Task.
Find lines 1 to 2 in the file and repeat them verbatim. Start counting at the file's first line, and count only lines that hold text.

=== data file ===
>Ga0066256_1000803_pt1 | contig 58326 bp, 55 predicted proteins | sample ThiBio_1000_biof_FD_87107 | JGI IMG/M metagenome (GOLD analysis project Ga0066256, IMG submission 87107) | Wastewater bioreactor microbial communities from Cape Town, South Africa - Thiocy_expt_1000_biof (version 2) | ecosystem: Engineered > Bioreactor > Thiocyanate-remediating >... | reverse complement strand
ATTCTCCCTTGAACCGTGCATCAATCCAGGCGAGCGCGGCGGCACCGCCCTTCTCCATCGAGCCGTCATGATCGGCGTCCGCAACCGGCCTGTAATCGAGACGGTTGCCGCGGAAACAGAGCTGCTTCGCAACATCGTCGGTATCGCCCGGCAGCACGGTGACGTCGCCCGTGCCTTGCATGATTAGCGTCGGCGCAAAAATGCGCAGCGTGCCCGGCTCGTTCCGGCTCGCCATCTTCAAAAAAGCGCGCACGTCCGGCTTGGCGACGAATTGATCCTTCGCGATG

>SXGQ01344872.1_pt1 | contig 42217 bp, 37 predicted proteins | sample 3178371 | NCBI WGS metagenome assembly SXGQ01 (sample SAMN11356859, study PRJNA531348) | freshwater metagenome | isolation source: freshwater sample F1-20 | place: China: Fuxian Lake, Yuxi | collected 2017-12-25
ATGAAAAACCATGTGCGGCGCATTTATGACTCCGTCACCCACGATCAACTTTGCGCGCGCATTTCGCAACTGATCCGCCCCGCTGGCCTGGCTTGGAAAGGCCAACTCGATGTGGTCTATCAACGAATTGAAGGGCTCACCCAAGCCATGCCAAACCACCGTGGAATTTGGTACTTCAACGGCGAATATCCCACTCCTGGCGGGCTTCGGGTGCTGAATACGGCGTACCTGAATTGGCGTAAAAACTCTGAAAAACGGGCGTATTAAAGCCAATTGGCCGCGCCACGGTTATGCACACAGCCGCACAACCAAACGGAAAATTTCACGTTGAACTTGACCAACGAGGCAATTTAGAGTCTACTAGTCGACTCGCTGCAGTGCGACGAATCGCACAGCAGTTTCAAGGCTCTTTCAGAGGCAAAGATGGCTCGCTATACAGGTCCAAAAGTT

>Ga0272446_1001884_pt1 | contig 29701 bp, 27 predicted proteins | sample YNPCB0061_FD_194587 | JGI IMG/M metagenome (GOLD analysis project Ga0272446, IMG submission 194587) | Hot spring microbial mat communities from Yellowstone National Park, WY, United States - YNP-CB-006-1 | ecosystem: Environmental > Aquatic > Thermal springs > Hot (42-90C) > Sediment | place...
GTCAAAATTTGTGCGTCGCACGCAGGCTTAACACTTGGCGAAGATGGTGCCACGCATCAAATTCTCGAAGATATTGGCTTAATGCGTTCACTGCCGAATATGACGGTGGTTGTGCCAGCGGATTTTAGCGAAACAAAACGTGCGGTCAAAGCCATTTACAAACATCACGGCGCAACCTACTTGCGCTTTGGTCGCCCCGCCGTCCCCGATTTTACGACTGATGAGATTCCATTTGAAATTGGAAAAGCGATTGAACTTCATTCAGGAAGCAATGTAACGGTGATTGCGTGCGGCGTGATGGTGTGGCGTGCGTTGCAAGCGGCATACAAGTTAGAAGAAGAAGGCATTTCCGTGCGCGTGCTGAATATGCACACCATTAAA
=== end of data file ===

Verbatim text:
>Ga0066256_1000803_pt1 | contig 58326 bp, 55 predicted proteins | sample ThiBio_1000_biof_FD_87107 | JGI IMG/M metagenome (GOLD analysis project Ga0066256, IMG submission 87107) | Wastewater bioreactor microbial communities from Cape Town, South Africa - Thiocy_expt_1000_biof (version 2) | ecosystem: Engineered > Bioreactor > Thiocyanate-remediating >... | reverse complement strand
ATTCTCCCTTGAACCGTGCATCAATCCAGGCGAGCGCGGCGGCACCGCCCTTCTCCATCGAGCCGTCATGATCGGCGTCCGCAACCGGCCTGTAATCGAGACGGTTGCCGCGGAAACAGAGCTGCTTCGCAACATCGTCGGTATCGCCCGGCAGCACGGTGACGTCGCCCGTGCCTTGCATGATTAGCGTCGGCGCAAAAATGCGCAGCGTGCCCGGCTCGTTCCGGCTCGCCATCTTCAAAAAAGCGCGCACGTCCGGCTTGGCGACGAATTGATCCTTCGCGATG